"No way could Brooks Robinson have a 9-to-5 job," said Robinson, who played 22 years for the Baltimore Orioles. He has been out of baseball four years now, but says that doing television commentary on Orioles games has filled a gap.

"When you retire, what you miss most is the camaraderie," he said. "The best thing was always putting on your uniform to play, but at least now I'm still in the game. It wouldn't be the same without baseball."

Like Robinson, Phil Esposito is a broadcaster for his former team. He retired last year, after 18 seasons in the NHL, and works behind the microphone for New York Rangers games. But Esposito finds his "closeness to the game makes it (retirement) so much worse."

"At first, I thought it would help," he said. "But you see everything, and wonder why people aren't doing what you know they should on the ice. If I could get away from it, I probably wouldn't even go to games; I'd watch on TV."

Esposito openly longs to be an NHL coach when he grows up. Meanwhile, he has started the Phil Esposito Foundation, an organization to help retired players who have fallen on hard times.

"We run seminars for guys still in the game, to prepare them for what they want to do when hockey is over," he said. "We'd like to make sure they know what's out there. Sure, some players think about it a little. But in most ways, it's no different than it was 10 years ago. Nobody really knows when to leave, and nobody is ready to deal with it when they do."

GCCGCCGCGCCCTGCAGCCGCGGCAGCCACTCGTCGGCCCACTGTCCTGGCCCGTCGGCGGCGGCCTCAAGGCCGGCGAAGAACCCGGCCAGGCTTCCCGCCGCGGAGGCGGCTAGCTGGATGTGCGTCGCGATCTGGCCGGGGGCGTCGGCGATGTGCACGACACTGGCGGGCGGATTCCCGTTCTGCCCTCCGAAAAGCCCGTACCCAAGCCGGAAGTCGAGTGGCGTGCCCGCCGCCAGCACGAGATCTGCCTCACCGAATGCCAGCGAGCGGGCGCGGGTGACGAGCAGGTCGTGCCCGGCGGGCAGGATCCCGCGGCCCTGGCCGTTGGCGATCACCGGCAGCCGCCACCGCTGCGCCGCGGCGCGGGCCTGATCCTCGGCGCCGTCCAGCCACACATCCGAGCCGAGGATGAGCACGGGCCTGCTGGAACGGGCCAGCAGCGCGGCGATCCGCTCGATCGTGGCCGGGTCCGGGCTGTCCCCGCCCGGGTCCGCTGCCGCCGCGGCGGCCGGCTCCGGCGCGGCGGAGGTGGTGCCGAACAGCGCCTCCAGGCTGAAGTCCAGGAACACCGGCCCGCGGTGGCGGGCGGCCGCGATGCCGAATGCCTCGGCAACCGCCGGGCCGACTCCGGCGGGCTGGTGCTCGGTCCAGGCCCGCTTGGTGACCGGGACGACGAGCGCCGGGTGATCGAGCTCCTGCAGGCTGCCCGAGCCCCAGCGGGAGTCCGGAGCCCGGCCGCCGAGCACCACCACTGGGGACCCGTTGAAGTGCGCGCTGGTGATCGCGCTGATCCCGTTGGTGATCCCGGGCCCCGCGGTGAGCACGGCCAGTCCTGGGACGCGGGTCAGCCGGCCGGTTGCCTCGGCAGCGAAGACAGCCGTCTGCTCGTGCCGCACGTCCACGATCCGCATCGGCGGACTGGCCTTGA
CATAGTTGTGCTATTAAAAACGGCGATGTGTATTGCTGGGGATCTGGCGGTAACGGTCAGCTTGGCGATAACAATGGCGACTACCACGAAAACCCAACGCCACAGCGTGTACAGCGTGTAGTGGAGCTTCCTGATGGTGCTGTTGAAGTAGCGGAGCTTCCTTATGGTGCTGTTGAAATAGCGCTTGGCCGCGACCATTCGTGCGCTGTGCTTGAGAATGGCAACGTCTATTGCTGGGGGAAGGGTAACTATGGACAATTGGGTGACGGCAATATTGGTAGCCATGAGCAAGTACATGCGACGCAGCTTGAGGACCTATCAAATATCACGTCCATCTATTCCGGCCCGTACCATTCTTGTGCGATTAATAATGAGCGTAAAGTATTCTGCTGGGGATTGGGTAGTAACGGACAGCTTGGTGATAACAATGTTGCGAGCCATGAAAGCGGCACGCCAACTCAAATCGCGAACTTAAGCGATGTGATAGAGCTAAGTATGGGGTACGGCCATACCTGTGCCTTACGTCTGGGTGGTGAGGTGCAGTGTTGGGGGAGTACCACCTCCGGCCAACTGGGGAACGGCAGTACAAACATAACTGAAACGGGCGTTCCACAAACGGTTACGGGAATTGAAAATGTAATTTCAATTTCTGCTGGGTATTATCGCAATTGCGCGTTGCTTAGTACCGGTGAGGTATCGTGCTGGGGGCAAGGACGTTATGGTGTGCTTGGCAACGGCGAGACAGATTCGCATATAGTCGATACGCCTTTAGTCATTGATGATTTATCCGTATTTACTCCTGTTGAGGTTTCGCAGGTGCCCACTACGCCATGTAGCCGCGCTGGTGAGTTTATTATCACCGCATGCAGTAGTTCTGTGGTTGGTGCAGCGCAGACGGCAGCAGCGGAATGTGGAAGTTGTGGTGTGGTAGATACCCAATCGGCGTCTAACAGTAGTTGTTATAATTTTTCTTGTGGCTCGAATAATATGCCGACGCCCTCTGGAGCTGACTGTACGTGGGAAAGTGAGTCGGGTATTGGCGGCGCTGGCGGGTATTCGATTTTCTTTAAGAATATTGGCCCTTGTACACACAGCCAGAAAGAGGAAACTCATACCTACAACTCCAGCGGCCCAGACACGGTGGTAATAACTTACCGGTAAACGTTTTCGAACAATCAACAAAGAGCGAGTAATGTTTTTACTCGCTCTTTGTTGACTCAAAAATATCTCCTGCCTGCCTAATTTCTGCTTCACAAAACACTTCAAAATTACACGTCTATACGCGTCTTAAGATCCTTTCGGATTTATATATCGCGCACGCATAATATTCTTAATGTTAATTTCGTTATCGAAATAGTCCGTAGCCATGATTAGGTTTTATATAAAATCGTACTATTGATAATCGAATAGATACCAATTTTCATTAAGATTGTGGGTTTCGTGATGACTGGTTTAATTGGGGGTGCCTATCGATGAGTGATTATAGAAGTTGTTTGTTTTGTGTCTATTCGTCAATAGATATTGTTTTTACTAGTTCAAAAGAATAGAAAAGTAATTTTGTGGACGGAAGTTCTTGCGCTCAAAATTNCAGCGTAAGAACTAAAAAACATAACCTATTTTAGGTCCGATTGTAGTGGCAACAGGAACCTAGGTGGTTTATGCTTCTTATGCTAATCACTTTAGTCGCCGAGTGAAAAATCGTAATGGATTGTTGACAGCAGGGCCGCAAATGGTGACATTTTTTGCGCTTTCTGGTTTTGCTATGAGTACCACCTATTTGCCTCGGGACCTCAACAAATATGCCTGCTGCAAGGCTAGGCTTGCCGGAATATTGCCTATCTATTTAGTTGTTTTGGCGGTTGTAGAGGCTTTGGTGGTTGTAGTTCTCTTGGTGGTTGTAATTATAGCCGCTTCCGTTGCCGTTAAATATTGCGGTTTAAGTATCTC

Joe Greene of the Pittsburgh Steelers was ready to get out because he didn't want to compromise what he thought of his own abilities.

"I considered leaving for a year before I did it," he said. "As of now, I've been successfully retired for more than two months. It hasn't hit home yet."

Greene has opened a restaurant in Dallas and is working for Coca-Cola. His role in the company's award-winning commercial (Mean Joe tosses jersey to kid in exchange for a Coke) has made him a fixture in the Coke family, just as he was a mainstay in Pittsburgh.

Greene left willingly, accepting what he perceived as diminishings return on his shiny talents. Others kick and scream and insist they could play at least one more season.

Jurgensen retired in 1974, yet even today he is a touch bitter. "I was forced out. (George) Allen forced me to retire," he said. When would Jurgensen have quit on his own? "I don't think that day has arrived yet," he said, half-seriously.

Jurgensen now works for WDVM-TV-9. It is a job he enjoys, and had dabbled in while he played football. He said he can put retirement into perspective better from the distance of eight years.

"Retiring is pyschological. It's that football family you're with, day in, day out, while you're playing. You don't miss the game. You miss the people."

Gordie Howe never thought about doing much else besides playing hockey, which he did for 26 NHL seasons. He has quit, it seems, more often than most teams drink from the Stanley Cup. Now 54, he is two years into his final retirement.